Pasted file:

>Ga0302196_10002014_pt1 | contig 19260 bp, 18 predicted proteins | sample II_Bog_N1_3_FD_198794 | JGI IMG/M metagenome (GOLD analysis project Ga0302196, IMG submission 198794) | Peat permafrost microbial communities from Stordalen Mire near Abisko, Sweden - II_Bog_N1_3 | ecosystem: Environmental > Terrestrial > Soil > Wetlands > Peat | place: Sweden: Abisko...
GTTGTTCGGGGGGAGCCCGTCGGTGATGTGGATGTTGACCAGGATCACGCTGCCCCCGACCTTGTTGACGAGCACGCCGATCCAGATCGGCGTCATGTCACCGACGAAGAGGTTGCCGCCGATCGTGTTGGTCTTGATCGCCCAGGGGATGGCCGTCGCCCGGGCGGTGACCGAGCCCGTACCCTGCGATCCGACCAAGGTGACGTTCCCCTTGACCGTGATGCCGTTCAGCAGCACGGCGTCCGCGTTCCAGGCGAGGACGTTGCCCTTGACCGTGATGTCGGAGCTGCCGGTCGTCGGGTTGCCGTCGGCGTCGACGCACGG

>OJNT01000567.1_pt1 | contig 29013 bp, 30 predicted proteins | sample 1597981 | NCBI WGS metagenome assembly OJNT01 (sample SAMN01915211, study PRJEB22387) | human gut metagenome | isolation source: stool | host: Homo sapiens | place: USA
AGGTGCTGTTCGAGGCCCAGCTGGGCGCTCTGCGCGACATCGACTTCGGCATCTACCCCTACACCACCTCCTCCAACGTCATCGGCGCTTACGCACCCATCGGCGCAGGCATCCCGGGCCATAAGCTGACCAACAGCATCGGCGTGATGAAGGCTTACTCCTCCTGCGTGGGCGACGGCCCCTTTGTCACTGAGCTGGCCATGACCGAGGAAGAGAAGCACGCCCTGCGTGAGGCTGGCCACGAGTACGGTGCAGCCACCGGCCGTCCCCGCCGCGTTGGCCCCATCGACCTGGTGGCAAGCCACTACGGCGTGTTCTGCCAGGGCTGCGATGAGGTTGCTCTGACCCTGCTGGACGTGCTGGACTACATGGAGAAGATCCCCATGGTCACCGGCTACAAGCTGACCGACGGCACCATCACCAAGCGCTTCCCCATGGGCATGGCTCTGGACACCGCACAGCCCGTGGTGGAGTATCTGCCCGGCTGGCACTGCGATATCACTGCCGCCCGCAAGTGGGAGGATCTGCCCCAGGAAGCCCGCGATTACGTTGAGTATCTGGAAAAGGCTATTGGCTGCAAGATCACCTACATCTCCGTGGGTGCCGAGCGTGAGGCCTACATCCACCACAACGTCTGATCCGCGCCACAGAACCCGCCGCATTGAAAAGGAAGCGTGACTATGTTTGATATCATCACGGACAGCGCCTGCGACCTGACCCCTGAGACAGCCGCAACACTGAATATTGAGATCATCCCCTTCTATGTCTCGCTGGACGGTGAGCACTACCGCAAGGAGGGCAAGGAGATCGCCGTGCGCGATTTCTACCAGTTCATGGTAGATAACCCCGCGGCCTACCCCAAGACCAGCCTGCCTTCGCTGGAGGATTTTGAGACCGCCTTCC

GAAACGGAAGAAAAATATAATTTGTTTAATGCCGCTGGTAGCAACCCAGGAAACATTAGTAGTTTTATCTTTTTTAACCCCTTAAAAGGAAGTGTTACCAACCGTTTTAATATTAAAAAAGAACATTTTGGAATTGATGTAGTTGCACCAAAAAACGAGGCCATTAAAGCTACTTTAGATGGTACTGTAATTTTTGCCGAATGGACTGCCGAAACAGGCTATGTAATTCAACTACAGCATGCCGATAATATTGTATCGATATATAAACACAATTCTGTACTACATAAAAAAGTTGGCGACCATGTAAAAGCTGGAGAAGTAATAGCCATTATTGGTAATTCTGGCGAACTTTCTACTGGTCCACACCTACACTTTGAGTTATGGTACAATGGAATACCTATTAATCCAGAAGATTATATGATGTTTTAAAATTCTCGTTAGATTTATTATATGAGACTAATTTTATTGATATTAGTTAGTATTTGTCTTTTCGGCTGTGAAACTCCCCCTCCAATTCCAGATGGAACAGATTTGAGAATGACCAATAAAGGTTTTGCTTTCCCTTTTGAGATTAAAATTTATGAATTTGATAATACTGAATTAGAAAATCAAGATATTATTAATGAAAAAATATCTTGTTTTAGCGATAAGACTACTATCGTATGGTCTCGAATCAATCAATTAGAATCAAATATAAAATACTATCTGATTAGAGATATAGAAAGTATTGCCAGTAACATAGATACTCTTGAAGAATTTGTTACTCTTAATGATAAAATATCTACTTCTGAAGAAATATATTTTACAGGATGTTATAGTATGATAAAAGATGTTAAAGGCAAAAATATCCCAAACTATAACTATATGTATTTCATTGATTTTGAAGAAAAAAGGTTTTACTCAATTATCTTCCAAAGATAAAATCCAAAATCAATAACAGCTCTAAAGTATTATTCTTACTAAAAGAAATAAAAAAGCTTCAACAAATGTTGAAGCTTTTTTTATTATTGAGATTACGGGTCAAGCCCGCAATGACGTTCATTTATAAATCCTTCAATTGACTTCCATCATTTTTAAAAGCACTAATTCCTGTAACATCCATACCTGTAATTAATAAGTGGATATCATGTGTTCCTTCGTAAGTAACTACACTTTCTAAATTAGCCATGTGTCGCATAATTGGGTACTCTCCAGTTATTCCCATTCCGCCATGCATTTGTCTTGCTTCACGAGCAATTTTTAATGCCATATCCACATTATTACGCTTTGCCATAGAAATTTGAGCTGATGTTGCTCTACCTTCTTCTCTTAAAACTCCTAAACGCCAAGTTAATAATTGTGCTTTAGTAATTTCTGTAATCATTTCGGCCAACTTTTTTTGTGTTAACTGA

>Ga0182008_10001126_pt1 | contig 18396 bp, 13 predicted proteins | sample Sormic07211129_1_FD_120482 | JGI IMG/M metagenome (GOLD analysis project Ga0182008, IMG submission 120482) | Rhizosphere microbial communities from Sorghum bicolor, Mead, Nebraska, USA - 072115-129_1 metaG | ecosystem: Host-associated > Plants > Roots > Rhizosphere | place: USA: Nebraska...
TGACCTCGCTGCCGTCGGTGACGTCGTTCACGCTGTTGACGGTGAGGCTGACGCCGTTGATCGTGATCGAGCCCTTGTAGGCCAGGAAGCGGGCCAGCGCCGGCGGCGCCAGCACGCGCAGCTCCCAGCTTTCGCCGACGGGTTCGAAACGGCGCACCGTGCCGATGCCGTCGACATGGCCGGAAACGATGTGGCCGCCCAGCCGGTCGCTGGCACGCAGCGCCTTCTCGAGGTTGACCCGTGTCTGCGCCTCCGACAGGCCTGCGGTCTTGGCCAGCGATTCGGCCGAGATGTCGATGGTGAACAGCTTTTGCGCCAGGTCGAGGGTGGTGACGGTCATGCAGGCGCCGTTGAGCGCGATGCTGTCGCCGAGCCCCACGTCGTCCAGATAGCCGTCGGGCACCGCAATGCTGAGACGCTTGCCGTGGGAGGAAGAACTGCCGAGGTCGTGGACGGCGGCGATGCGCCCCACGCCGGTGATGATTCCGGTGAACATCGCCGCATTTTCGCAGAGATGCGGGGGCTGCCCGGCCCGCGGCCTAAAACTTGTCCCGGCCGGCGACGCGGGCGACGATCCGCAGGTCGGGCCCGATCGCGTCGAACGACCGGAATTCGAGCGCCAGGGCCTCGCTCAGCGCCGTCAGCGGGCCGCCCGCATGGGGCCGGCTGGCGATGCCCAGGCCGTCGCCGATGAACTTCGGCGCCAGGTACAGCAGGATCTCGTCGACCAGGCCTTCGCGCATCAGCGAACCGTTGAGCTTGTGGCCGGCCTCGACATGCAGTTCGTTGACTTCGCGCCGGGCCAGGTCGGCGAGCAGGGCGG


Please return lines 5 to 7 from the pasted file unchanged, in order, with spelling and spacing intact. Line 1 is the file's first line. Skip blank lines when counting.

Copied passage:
GAAACGGAAGAAAAATATAATTTGTTTAATGCCGCTGGTAGCAACCCAGGAAACATTAGTAGTTTTATCTTTTTTAACCCCTTAAAAGGAAGTGTTACCAACCGTTTTAATATTAAAAAAGAACATTTTGGAATTGATGTAGTTGCACCAAAAAACGAGGCCATTAAAGCTACTTTAGATGGTACTGTAATTTTTGCCGAATGGACTGCCGAAACAGGCTATGTAATTCAACTACAGCATGCCGATAATATTGTATCGATATATAAACACAATTCTGTACTACATAAAAAAGTTGGCGACCATGTAAAAGCTGGAGAAGTAATAGCCATTATTGGTAATTCTGGCGAACTTTCTACTGGTCCACACCTACACTTTGAGTTATGGTACAATGGAATACCTATTAATCCAGAAGATTATATGATGTTTTAAAATTCTCGTTAGATTTATTATATGAGACTAATTTTATTGATATTAGTTAGTATTTGTCTTTTCGGCTGTGAAACTCCCCCTCCAATTCCAGATGGAACAGATTTGAGAATGACCAATAAAGGTTTTGCTTTCCCTTTTGAGATTAAAATTTATGAATTTGATAATACTGAATTAGAAAATCAAGATATTATTAATGAAAAAATATCTTGTTTTAGCGATAAGACTACTATCGTATGGTCTCGAATCAATCAATTAGAATCAAATATAAAATACTATCTGATTAGAGATATAGAAAGTATTGCCAGTAACATAGATACTCTTGAAGAATTTGTTACTCTTAATGATAAAATATCTACTTCTGAAGAAATATATTTTACAGGATGTTATAGTATGATAAAAGATGTTAAAGGCAAAAATATCCCAAACTATAACTATATGTATTTCATTGATTTTGAAGAAAAAAGGTTTTACTCAATTATCTTCCAAAGATAAAATCCAAAATCAATAACAGCTCTAAAGTATTATTCTTACTAAAAGAAATAAAAAAGCTTCAACAAATGTTGAAGCTTTTTTTATTATTGAGATTACGGGTCAAGCCCGCAATGACGTTCATTTATAAATCCTTCAATTGACTTCCATCATTTTTAAAAGCACTAATTCCTGTAACATCCATACCTGTAATTAATAAGTGGATATCATGTGTTCCTTCGTAAGTAACTACACTTTCTAAATTAGCCATGTGTCGCATAATTGGGTACTCTCCAGTTATTCCCATTCCGCCATGCATTTGTCTTGCTTCACGAGCAATTTTTAATGCCATATCCACATTATTACGCTTTGCCATAGAAATTTGAGCTGATGTTGCTCTACCTTCTTCTCTTAAAACTCCTAAACGCCAAGTTAATAATTGTGCTTTAGTAATTTCTGTAATCATTTCGGCCAACTTTTTTTGTGTTAACTGA

>Ga0182008_10001126_pt1 | contig 18396 bp, 13 predicted proteins | sample Sormic07211129_1_FD_120482 | JGI IMG/M metagenome (GOLD analysis project Ga0182008, IMG submission 120482) | Rhizosphere microbial communities from Sorghum bicolor, Mead, Nebraska, USA - 072115-129_1 metaG | ecosystem: Host-associated > Plants > Roots > Rhizosphere | place: USA: Nebraska...
TGACCTCGCTGCCGTCGGTGACGTCGTTCACGCTGTTGACGGTGAGGCTGACGCCGTTGATCGTGATCGAGCCCTTGTAGGCCAGGAAGCGGGCCAGCGCCGGCGGCGCCAGCACGCGCAGCTCCCAGCTTTCGCCGACGGGTTCGAAACGGCGCACCGTGCCGATGCCGTCGACATGGCCGGAAACGATGTGGCCGCCCAGCCGGTCGCTGGCACGCAGCGCCTTCTCGAGGTTGACCCGTGTCTGCGCCTCCGACAGGCCTGCGGTCTTGGCCAGCGATTCGGCCGAGATGTCGATGGTGAACAGCTTTTGCGCCAGGTCGAGGGTGGTGACGGTCATGCAGGCGCCGTTGAGCGCGATGCTGTCGCCGAGCCCCACGTCGTCCAGATAGCCGTCGGGCACCGCAATGCTGAGACGCTTGCCGTGGGAGGAAGAACTGCCGAGGTCGTGGACGGCGGCGATGCGCCCCACGCCGGTGATGATTCCGGTGAACATCGCCGCATTTTCGCAGAGATGCGGGGGCTGCCCGGCCCGCGGCCTAAAACTTGTCCCGGCCGGCGACGCGGGCGACGATCCGCAGGTCGGGCCCGATCGCGTCGAACGACCGGAATTCGAGCGCCAGGGCCTCGCTCAGCGCCGTCAGCGGGCCGCCCGCATGGGGCCGGCTGGCGATGCCCAGGCCGTCGCCGATGAACTTCGGCGCCAGGTACAGCAGGATCTCGTCGACCAGGCCTTCGCGCATCAGCGAACCGTTGAGCTTGTGGCCGGCCTCGACATGCAGTTCGTTGACTTCGCGCCGGGCCAGGTCGGCGAGCAGGGCGG